Aug 20, 2015
Plant overwintering onions now

As the market demand for more locally grown produce harvested year-round increases, onions are a crop that seems to be receiving a great deal of attention. Season extension and overwintering techniques utilizing plasticulture technology can be applied successfully to growing onions, adding financial value to your farm operation.

During last winter the University of New Hampshire reported successfully growing bulbing onions in the fall under low tunnels for a spring harvest. This occurred over a two-year period in 2012 and 2013. Plants had been seeded in August and September and transplanted in September and October into raised beds covered with black plastic. The low tunnels were covered with 1.25-oz /yard row cover and one layer of 6-mil plastic. These onion cultivars were then harvested in May and June of both 2012 and 2013. Researchers and scientists at the University of Kentucky have also reported success overwintering long-day and intermediate-day onions.

Our 2015 Commercial Vegetable Production Recommendations Guide lists Bridger, Hi-keeper, T-420 and Toughball as recommended varieties to overwinter. All four are direct seed yellow storage onions with long keeping ability. If you think you might have a market for onions, you might want to give them a try this fall.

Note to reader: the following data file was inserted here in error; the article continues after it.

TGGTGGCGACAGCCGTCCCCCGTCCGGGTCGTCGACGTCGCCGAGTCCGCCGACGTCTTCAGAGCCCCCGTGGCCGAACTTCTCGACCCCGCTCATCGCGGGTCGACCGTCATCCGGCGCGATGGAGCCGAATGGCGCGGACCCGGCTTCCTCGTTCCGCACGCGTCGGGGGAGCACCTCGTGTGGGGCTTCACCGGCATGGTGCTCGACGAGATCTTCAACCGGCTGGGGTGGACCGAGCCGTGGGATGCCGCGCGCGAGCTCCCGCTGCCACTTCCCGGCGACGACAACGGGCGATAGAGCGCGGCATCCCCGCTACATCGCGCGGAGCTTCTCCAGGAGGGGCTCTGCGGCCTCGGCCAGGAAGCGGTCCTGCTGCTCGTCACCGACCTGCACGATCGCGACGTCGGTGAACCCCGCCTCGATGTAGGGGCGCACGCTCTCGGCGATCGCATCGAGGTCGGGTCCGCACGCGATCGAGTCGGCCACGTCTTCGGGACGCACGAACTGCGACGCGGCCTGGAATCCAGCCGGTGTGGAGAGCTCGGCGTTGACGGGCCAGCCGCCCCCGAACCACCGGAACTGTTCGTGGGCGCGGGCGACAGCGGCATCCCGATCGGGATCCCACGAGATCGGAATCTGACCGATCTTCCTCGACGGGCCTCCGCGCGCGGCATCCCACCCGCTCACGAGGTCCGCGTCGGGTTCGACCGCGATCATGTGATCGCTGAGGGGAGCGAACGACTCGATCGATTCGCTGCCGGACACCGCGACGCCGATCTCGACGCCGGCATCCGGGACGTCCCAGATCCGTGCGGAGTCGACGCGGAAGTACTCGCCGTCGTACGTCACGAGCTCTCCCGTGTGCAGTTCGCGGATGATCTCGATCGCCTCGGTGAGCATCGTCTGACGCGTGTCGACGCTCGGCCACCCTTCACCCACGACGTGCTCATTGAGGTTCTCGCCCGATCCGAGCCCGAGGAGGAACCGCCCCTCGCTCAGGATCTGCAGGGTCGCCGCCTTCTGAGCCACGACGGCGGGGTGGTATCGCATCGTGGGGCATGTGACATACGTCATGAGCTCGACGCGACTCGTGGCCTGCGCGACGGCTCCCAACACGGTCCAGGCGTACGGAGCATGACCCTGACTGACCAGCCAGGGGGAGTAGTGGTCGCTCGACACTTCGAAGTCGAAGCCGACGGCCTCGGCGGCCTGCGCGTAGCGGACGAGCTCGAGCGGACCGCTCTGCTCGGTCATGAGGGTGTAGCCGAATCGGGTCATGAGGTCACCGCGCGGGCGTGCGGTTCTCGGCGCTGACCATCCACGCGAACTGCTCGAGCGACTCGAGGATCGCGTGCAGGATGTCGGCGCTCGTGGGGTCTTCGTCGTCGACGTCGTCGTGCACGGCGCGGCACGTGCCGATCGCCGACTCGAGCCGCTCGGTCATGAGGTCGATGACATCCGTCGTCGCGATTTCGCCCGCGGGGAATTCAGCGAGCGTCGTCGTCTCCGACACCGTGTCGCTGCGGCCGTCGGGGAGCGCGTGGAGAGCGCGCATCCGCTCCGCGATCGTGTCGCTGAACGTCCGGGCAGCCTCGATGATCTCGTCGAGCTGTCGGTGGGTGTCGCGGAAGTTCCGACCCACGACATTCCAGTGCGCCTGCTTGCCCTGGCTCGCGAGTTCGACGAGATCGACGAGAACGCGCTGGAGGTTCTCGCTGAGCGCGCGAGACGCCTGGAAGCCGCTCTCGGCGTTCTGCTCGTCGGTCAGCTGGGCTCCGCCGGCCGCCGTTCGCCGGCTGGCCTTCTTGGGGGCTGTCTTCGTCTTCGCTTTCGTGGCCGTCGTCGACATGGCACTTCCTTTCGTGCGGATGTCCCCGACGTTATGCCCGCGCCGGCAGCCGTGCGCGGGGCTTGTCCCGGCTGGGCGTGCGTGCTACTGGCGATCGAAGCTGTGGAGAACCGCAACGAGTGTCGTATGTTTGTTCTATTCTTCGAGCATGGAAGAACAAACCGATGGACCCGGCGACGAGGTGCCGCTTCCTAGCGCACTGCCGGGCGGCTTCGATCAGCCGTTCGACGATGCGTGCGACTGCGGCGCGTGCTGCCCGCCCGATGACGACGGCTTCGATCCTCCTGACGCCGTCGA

Overwintering Bunching Onions

Continuing along the same lines of thinking, a newer trend has been to overwinter green onions, as well. Two varieties recommended in the Penn State Commercial Vegetable Guide include Evergreen Long White Bunching and Southport White Globe.

Onion Varieties to Consider for 2016

When we talk about onion production and how onion bulbs are formed it depends on the photo-period or in other words the amount of day length. Typically for Pennsylvania, long-day and intermediate onions have been those that are recommended here for commercial production.

Furthermore, characteristics such as skin color-white, yellow, brown or red, sweet or pungent taste and shape-either round, flat or globe need to be taken into account in terms of what your customers want.

Penn State recommendations are available here.

Tags: ,

Current Issue

Vegetable Growers News (VGN) May/June 2024 cover image

WSU AI program helps address water scarcity

Platform10 initiative focuses on pest, disease research

Farm market report: Inflation, farm input costs shape farm market prices

Nature’s Reward battles disease, pests through mechanization, biologicals

Fresh Views: Pollinator habitats

Successful succession

Farm Market & Agritourism: markups vs. margins


see all current issue »

Be sure to check out our other specialty agriculture brands

produceprocessingsm Organic Grower